Solar Roadways
   Building A Better Electric Grid

by Robert Grothe, editor/webmanager NW Solar Group Tacoma

scott-panel-bigsolarroadway-introScott & Julie Brusaw, inventor/owner of Solar Roadways has a great way to power all of America's dreams, covering existing roadways, parking lots, and driveways with solar modules! A new environmentally safe way to provide electricity from sunlight, snow/ice removal with no harsh chemicals, sand or equipment, dynamic updates to parking lot signage, and traffic safety signs customized to each moving vehicle all using one clean modular designed solar roadway package. The great thing that makes this a unique roadway material is it pays for itself in only a few short years and starts generating dividends for it's investors from the surplus electrical energy it produces.  The electricity can be stored or grid-tied back into the existing local electrical grids and microgrid using this clean renewable energy source right in the communities it is generated saving energy costs and distribution loses. 

These can be used on the roadways between communities to power all the electrical vehicles traveling over it through induction charging and rest stop charging stations. Unlimited mileage electric cars come to mind, but with this much surplus electrical power available why stop there? When electric pick-ups, suv's, motor bikes, small trucks, semi-trucks, buses, motorhomes & rv's, moving vans, freight haulers, even electric trains come to mind. All powered by Solar Roadways!  Enough to build a new national electric utility smart grid and super electric freeway to supplement our existing ones. (and yes even power Elon Musk's idea of a Hyperloop maglev speed train that travels faster with more space and comfort than most jet planes)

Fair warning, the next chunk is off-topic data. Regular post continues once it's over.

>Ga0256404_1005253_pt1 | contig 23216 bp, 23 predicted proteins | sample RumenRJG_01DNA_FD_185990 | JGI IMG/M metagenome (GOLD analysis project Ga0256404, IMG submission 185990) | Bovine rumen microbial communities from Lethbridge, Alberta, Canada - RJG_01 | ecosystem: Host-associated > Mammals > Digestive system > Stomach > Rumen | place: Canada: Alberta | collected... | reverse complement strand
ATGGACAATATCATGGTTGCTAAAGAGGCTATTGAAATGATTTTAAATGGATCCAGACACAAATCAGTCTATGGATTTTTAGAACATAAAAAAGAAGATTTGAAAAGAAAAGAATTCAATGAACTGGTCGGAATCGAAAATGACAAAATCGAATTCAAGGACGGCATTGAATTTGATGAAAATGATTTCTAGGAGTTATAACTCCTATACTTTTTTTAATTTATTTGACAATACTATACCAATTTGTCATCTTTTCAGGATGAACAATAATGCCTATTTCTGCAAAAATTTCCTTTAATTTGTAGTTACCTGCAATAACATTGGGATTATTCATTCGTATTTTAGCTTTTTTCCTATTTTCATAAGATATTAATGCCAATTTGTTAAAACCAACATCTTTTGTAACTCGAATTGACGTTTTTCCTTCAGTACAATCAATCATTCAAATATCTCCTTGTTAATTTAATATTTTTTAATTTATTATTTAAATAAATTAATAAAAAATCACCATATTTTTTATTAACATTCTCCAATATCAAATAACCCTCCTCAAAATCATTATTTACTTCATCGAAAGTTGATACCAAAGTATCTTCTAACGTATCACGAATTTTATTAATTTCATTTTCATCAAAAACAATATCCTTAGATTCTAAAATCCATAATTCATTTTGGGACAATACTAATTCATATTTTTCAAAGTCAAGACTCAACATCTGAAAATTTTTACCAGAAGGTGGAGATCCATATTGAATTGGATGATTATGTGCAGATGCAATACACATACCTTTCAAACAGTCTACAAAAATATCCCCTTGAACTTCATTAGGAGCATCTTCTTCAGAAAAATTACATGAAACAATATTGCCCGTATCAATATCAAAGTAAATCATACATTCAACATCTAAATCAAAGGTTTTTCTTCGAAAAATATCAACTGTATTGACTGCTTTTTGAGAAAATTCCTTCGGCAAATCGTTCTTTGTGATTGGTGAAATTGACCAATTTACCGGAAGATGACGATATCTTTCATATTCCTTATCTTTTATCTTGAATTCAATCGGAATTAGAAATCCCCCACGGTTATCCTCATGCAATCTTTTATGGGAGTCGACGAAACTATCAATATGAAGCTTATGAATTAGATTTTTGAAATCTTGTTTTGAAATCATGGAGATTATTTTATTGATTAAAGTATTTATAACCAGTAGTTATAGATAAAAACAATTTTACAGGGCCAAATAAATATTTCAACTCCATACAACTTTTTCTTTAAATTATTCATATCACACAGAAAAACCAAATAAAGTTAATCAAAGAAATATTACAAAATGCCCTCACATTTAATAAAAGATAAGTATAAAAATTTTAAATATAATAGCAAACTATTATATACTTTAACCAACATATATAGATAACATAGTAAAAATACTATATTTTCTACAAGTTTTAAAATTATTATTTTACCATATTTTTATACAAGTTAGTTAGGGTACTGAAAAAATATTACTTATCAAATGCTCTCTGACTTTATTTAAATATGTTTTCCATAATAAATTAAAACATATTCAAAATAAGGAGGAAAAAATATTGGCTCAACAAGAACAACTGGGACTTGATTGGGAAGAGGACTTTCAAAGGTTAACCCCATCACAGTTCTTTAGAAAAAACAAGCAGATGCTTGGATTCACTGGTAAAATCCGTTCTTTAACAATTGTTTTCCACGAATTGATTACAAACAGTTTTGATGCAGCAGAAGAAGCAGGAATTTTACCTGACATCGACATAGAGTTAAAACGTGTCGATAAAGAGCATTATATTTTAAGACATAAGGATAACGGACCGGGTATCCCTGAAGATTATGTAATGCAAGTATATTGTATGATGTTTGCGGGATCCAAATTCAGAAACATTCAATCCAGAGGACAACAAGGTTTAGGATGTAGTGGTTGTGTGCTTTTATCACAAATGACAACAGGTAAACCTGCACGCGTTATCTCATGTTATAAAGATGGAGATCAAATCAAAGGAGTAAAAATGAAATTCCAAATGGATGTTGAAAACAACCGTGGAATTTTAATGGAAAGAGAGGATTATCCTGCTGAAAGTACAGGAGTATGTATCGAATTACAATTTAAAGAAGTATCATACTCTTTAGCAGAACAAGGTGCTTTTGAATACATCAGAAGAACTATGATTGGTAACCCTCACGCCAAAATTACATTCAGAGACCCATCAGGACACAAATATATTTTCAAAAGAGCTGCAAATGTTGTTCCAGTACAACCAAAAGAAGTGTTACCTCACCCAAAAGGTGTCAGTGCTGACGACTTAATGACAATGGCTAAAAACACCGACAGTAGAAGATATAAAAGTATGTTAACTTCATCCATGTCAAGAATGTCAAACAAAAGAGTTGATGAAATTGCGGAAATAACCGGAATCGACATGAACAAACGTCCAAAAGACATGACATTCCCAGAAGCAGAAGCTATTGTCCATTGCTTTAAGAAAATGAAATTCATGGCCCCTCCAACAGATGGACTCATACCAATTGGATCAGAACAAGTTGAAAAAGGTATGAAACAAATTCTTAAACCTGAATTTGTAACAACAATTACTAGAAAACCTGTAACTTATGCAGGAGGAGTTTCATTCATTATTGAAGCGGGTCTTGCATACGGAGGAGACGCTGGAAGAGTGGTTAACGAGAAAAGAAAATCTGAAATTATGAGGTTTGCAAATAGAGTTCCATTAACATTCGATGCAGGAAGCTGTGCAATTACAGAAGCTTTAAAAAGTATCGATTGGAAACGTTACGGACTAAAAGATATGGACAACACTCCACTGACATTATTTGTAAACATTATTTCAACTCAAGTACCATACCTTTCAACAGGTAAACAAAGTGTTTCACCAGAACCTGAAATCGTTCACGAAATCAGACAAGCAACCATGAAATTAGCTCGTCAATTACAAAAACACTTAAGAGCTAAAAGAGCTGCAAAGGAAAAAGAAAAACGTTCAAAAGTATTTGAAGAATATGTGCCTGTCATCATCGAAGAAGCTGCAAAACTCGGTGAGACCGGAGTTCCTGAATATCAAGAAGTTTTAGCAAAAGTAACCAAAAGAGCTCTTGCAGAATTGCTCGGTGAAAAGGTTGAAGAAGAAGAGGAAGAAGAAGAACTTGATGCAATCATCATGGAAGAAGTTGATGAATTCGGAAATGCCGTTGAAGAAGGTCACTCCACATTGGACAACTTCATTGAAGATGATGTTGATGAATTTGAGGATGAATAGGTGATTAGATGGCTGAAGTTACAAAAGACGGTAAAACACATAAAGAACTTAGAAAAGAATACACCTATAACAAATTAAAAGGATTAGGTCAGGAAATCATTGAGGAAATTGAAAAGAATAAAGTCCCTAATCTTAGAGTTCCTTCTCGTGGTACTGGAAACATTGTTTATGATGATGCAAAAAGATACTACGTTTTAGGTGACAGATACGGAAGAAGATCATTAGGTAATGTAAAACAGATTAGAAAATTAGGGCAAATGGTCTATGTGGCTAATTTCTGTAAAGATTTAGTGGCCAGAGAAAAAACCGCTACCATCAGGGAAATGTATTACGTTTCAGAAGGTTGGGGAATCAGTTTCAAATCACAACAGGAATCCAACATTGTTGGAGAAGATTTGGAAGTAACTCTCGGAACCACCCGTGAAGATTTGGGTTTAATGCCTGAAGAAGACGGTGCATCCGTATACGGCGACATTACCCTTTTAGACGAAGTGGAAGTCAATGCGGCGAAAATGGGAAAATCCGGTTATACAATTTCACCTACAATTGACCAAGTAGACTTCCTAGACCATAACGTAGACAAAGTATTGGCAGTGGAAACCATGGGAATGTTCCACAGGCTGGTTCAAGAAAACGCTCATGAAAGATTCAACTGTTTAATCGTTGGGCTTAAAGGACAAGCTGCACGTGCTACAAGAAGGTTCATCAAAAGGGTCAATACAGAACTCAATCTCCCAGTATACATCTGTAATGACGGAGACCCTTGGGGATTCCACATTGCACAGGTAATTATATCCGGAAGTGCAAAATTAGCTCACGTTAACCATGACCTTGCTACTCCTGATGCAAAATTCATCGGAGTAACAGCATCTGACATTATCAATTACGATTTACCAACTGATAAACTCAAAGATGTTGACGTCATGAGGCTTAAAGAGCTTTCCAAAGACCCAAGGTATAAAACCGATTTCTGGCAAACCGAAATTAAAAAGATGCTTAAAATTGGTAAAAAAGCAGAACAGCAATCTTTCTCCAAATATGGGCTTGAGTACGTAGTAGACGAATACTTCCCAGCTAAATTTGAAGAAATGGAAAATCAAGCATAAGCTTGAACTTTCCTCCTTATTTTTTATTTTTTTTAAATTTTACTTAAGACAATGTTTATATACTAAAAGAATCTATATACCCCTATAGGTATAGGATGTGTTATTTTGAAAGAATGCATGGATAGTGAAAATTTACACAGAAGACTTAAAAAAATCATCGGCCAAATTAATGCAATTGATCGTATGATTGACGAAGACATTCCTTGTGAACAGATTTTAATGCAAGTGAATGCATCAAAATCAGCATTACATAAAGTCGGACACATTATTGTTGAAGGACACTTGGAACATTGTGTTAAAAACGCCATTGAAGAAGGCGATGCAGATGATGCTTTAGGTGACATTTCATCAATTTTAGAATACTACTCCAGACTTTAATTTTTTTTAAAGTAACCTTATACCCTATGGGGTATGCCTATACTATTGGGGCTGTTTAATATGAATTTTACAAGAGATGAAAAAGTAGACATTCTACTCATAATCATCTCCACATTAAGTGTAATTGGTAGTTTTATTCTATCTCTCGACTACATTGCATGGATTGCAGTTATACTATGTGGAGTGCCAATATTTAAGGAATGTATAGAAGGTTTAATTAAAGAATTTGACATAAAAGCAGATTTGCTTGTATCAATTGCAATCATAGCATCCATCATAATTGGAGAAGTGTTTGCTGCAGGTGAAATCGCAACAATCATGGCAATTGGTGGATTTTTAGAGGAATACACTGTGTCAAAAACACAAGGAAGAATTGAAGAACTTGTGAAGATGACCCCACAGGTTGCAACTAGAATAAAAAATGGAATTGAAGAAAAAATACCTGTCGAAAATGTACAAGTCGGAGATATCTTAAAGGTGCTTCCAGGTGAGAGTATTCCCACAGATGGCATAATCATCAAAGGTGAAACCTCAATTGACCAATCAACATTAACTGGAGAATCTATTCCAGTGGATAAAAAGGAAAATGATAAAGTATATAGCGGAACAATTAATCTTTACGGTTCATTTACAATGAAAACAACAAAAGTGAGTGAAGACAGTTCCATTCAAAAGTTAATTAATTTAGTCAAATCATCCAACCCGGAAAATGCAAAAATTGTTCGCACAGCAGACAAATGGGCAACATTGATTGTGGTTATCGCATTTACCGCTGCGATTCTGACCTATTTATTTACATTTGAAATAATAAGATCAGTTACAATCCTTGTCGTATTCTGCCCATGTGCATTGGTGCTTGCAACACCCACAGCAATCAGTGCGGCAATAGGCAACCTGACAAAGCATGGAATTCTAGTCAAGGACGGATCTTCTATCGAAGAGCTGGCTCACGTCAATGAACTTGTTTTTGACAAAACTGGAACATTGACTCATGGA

GE Electric - Focus Forward video, Solar Roadways  (April 2013)

Google - Solve for X video, Solar Roadways (May 2013) 

2013 Video Update - Scott & Julie have been working hard over the last two years to build a new patented and tested prism textured glass that is stronger than steel, clear enough to allow light to fall on the solar cells under it's hexagon surface and LED lights to shine for road markings and safety signage and give traction for vehicle tires that's better than asphalt even when wet. Scott has also added a heating component to the module for ice/snow removal that works better than expected. Two roadside vaults, one to carry the electric power and monitoring cables, the EV charging strips, and another that moves runoff water anywhere that's needed. Scott has literally been contacted by over half the countries of the world for various roadway projects they have in mind, all wanting to use his product(s). Scott in this video explains how all this works together for a better, cleaner, more environmentally friendly and safer national roadway, run-off water management, and electric grid/EV charging integrated system.